In a piece I recently posted up here, I made four arguments in support of the so-called Cadillac tax, the 40 percent excise tax on health care premium costs above caps set by the Affordable Care Act (the tax is scheduled to kick in by 2018).
First, at least initially, the vast majority of premium costs will be below the caps, meaning they won’t get hit by the tax. Second, by creating a strong incentive to hold down premium costs, the tax is likely to help slow the growth of premium costs going forward. Third, as employers put less compensation into health benefits, they’re likely to put more in wages. Fourth, the tax is expected to raise $90 billion over the next decade, so those who would get rid of it need to come up with a replacement, ideally one with some of the same incentives just noted.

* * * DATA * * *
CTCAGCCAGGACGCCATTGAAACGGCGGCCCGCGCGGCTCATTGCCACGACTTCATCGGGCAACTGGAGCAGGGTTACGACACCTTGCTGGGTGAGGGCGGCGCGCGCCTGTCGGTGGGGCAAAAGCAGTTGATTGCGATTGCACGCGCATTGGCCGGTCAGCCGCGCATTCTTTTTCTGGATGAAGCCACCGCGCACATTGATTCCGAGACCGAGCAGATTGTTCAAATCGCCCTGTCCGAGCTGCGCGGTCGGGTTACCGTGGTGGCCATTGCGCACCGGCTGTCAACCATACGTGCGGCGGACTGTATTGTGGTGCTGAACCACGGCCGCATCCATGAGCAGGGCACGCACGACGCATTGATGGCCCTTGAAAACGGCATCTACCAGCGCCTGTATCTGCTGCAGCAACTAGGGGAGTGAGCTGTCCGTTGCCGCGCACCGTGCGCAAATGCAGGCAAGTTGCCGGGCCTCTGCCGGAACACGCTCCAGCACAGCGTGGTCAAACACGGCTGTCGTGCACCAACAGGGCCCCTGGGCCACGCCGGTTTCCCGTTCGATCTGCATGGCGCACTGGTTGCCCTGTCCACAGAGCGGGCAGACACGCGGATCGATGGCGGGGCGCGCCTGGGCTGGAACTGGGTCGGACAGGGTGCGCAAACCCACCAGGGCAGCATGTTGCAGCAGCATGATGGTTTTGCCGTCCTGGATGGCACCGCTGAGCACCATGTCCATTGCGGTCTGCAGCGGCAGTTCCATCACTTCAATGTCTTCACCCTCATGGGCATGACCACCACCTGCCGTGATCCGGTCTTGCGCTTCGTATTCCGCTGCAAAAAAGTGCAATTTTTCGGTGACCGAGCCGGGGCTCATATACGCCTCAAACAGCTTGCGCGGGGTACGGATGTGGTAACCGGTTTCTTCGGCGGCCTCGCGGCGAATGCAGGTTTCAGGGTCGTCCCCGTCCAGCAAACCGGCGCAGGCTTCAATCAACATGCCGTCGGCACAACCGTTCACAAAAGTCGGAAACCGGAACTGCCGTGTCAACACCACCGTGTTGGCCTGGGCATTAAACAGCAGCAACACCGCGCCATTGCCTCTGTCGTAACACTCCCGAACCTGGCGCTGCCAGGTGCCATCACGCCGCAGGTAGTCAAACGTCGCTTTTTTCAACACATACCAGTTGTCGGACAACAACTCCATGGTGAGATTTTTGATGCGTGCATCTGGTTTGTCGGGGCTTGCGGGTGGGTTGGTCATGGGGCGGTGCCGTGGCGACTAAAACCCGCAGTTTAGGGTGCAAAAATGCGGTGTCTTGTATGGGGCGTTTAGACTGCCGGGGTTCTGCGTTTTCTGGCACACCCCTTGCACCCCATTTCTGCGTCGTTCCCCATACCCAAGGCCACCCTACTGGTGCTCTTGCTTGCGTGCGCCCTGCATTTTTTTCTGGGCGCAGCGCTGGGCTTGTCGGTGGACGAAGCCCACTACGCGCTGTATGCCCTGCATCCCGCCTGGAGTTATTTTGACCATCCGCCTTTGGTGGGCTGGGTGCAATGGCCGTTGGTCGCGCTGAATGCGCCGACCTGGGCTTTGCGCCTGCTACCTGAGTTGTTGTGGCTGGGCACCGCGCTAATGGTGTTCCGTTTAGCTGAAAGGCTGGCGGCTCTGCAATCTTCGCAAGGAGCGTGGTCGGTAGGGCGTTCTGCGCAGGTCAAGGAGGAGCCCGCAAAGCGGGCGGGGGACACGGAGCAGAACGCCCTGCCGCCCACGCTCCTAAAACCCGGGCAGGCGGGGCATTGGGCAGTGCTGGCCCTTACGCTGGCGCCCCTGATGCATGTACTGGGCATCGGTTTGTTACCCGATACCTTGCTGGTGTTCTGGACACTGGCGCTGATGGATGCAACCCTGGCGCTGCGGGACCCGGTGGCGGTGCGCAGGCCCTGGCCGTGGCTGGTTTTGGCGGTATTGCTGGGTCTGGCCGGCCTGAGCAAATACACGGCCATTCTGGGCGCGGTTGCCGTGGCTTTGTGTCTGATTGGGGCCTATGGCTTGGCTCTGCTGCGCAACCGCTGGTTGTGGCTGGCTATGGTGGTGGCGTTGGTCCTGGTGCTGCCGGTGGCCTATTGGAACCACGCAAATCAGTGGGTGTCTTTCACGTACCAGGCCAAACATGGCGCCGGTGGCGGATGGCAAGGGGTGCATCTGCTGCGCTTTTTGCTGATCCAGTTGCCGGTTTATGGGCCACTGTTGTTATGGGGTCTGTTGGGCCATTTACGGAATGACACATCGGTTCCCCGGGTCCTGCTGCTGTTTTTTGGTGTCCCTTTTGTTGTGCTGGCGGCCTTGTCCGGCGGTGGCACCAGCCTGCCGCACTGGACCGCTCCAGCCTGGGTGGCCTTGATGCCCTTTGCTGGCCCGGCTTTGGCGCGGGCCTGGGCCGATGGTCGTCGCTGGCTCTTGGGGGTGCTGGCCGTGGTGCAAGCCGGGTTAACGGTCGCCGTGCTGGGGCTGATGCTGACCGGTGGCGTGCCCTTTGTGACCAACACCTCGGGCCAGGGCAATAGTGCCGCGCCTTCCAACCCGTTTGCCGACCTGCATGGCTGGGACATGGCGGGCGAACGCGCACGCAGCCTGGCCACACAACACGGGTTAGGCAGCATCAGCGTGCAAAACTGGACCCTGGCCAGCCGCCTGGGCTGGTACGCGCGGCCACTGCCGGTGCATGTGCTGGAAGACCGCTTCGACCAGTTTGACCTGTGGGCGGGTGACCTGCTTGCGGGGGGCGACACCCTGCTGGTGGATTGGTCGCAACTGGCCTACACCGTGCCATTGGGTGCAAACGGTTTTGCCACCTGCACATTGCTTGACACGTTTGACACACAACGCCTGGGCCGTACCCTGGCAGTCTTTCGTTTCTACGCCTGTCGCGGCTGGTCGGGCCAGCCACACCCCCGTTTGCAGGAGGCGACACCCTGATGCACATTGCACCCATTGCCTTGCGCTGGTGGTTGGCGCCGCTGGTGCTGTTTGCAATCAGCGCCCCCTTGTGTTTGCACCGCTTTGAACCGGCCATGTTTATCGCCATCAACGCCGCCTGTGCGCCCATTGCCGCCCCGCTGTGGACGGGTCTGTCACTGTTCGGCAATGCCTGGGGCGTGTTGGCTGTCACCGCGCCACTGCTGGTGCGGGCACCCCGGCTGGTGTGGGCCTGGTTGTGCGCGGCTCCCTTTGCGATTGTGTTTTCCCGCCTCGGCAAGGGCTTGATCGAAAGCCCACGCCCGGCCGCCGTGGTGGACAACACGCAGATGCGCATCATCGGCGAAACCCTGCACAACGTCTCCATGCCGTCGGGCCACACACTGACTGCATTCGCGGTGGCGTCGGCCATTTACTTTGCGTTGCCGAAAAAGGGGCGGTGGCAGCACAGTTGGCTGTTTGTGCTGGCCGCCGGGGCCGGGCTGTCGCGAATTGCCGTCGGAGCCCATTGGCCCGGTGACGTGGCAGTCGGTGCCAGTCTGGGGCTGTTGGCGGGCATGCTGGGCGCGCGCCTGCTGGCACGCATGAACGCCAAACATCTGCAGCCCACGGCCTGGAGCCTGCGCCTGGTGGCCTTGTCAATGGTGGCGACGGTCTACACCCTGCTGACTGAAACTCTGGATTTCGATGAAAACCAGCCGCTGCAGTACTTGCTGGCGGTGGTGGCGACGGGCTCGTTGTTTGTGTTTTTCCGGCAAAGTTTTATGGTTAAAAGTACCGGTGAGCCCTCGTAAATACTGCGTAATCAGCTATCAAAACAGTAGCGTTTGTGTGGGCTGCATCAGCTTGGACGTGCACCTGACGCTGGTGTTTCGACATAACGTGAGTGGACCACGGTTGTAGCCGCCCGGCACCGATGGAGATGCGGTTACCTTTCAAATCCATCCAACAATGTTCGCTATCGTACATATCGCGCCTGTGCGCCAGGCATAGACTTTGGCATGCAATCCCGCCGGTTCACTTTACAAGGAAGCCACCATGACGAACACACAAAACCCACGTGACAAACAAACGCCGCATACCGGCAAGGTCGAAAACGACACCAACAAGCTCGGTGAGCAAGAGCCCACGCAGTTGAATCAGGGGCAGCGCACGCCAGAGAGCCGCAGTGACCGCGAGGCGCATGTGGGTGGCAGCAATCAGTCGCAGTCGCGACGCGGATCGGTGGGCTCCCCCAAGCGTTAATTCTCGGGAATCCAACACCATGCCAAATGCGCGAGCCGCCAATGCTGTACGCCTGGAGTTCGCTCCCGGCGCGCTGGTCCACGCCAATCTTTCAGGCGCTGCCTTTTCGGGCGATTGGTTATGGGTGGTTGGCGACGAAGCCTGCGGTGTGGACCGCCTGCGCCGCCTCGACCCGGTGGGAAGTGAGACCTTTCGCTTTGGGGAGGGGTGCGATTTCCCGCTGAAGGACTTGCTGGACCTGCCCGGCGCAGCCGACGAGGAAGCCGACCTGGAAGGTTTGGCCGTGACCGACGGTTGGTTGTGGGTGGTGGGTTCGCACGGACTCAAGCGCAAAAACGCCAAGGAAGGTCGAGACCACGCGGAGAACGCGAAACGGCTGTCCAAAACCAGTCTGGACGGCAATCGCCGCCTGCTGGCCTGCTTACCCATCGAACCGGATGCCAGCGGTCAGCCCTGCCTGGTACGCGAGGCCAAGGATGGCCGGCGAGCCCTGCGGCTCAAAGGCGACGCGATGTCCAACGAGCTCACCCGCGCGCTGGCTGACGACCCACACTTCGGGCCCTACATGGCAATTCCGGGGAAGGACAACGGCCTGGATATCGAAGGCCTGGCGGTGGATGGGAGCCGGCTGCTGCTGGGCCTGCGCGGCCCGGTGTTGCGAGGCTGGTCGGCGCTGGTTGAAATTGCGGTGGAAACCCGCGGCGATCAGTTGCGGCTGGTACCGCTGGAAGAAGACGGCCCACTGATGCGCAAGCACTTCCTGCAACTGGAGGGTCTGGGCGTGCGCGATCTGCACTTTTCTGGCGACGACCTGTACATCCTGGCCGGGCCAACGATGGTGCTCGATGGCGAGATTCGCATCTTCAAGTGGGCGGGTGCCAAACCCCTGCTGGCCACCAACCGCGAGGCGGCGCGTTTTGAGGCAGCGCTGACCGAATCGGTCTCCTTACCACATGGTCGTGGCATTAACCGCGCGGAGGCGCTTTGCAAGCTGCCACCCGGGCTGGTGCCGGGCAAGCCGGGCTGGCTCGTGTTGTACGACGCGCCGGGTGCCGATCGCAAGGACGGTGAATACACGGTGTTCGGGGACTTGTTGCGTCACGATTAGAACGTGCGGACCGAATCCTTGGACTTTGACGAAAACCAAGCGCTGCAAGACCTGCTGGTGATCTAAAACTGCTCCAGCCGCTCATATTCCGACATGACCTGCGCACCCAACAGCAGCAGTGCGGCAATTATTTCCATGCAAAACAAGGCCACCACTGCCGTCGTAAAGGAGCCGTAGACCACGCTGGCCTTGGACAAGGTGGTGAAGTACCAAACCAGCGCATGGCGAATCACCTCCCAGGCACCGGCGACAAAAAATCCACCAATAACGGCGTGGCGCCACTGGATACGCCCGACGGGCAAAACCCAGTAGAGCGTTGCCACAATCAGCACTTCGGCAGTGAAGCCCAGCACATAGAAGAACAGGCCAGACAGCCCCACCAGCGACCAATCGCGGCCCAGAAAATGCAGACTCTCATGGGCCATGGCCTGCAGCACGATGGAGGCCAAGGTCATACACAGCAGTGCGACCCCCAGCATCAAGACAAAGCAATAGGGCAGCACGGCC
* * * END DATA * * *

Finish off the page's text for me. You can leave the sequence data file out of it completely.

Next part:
You’ll rarely win friends defending a tax, and I got predictably critical responses. While some were from grumpy partisans who hate Obamacare, taxes, and especially taxes that fund Obamacare, others were sensible and deserve attention. Part of the problem was shorthand on my part and so I’ll elaborate a bit more here. And on point three above–the wage point–I was too dismissive of a legitimate concern.
It's posts like these that make me like Bernstein more and more. There are details and there is a willingness to listen to legitimate arguments. I tend to see that more on the left and rarely see it on the right (e.g., on the current Iran deal, or Benghazi or Obamacare). Sure Rand Paul has softened on a few things, but he's usually so far out there to begin with he still ends up way to right for me. I don't think Trump has ever admitted that some counter-arguments might be legit.